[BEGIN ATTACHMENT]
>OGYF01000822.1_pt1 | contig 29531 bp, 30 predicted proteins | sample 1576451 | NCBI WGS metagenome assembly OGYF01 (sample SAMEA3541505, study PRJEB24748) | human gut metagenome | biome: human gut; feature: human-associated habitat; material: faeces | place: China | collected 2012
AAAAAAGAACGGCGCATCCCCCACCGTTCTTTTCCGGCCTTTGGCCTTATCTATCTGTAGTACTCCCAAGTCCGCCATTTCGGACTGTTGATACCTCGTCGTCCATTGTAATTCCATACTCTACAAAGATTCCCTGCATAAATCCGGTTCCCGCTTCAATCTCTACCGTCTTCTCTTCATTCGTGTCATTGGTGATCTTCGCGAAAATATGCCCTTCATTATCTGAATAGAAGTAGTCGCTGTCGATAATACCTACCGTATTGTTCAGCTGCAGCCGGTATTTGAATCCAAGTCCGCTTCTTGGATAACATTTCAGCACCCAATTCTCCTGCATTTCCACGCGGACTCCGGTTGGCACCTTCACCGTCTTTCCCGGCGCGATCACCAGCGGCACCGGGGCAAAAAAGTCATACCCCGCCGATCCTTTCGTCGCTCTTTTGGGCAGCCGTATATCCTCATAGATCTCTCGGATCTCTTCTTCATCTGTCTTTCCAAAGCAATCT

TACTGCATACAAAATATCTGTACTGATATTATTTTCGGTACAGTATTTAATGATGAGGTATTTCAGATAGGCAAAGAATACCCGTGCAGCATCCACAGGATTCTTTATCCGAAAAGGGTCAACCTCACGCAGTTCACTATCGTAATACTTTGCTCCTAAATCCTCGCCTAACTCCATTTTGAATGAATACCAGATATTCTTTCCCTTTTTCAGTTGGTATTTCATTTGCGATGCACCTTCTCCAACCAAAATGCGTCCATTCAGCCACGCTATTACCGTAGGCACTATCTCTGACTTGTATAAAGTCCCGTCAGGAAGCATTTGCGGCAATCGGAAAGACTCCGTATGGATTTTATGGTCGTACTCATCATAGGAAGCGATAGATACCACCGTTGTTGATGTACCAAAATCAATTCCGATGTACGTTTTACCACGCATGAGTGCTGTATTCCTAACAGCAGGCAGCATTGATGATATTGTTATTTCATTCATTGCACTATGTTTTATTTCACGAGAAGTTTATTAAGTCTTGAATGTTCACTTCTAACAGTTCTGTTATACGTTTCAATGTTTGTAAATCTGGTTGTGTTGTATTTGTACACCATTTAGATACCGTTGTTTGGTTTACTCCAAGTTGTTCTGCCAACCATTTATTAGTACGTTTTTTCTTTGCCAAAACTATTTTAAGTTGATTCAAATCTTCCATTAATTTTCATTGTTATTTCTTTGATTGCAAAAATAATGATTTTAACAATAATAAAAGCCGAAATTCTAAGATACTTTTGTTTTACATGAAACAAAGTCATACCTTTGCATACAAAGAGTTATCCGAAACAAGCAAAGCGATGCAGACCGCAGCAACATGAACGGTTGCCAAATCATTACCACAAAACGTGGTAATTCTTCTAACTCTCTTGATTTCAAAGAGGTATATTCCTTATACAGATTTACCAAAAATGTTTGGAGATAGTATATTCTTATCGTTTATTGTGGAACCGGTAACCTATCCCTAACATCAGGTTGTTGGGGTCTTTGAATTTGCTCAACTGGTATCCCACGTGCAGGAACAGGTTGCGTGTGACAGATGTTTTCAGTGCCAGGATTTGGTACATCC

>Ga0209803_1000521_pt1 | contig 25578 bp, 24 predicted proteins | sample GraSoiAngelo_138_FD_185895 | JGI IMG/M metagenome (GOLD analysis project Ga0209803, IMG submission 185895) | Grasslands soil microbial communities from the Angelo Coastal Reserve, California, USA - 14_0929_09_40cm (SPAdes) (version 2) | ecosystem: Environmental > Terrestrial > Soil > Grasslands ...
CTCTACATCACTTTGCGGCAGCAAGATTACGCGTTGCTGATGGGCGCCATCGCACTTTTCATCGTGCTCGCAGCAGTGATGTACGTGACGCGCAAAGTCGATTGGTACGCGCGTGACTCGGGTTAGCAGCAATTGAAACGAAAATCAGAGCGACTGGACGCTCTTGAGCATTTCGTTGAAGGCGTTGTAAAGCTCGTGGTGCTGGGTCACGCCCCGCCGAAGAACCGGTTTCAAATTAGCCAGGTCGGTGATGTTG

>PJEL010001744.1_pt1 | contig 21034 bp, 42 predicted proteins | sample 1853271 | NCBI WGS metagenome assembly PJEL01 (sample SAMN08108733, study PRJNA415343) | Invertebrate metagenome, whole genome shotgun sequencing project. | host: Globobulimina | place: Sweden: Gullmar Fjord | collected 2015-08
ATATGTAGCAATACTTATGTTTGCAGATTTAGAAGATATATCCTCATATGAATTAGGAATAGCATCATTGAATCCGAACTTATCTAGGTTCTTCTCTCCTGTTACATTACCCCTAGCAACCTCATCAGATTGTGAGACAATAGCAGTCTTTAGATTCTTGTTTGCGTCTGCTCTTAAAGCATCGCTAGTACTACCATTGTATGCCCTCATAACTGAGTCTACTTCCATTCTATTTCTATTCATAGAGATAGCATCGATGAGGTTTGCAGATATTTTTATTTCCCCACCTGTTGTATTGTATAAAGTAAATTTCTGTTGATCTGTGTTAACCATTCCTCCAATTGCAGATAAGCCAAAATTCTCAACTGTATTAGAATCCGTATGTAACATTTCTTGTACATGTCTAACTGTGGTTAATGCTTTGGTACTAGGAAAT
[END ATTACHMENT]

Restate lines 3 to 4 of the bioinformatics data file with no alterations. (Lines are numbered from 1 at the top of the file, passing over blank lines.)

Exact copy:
TACTGCATACAAAATATCTGTACTGATATTATTTTCGGTACAGTATTTAATGATGAGGTATTTCAGATAGGCAAAGAATACCCGTGCAGCATCCACAGGATTCTTTATCCGAAAAGGGTCAACCTCACGCAGTTCACTATCGTAATACTTTGCTCCTAAATCCTCGCCTAACTCCATTTTGAATGAATACCAGATATTCTTTCCCTTTTTCAGTTGGTATTTCATTTGCGATGCACCTTCTCCAACCAAAATGCGTCCATTCAGCCACGCTATTACCGTAGGCACTATCTCTGACTTGTATAAAGTCCCGTCAGGAAGCATTTGCGGCAATCGGAAAGACTCCGTATGGATTTTATGGTCGTACTCATCATAGGAAGCGATAGATACCACCGTTGTTGATGTACCAAAATCAATTCCGATGTACGTTTTACCACGCATGAGTGCTGTATTCCTAACAGCAGGCAGCATTGATGATATTGTTATTTCATTCATTGCACTATGTTTTATTTCACGAGAAGTTTATTAAGTCTTGAATGTTCACTTCTAACAGTTCTGTTATACGTTTCAATGTTTGTAAATCTGGTTGTGTTGTATTTGTACACCATTTAGATACCGTTGTTTGGTTTACTCCAAGTTGTTCTGCCAACCATTTATTAGTACGTTTTTTCTTTGCCAAAACTATTTTAAGTTGATTCAAATCTTCCATTAATTTTCATTGTTATTTCTTTGATTGCAAAAATAATGATTTTAACAATAATAAAAGCCGAAATTCTAAGATACTTTTGTTTTACATGAAACAAAGTCATACCTTTGCATACAAAGAGTTATCCGAAACAAGCAAAGCGATGCAGACCGCAGCAACATGAACGGTTGCCAAATCATTACCACAAAACGTGGTAATTCTTCTAACTCTCTTGATTTCAAAGAGGTATATTCCTTATACAGATTTACCAAAAATGTTTGGAGATAGTATATTCTTATCGTTTATTGTGGAACCGGTAACCTATCCCTAACATCAGGTTGTTGGGGTCTTTGAATTTGCTCAACTGGTATCCCACGTGCAGGAACAGGTTGCGTGTGACAGATGTTTTCAGTGCCAGGATTTGGTACATCC

>Ga0209803_1000521_pt1 | contig 25578 bp, 24 predicted proteins | sample GraSoiAngelo_138_FD_185895 | JGI IMG/M metagenome (GOLD analysis project Ga0209803, IMG submission 185895) | Grasslands soil microbial communities from the Angelo Coastal Reserve, California, USA - 14_0929_09_40cm (SPAdes) (version 2) | ecosystem: Environmental > Terrestrial > Soil > Grasslands ...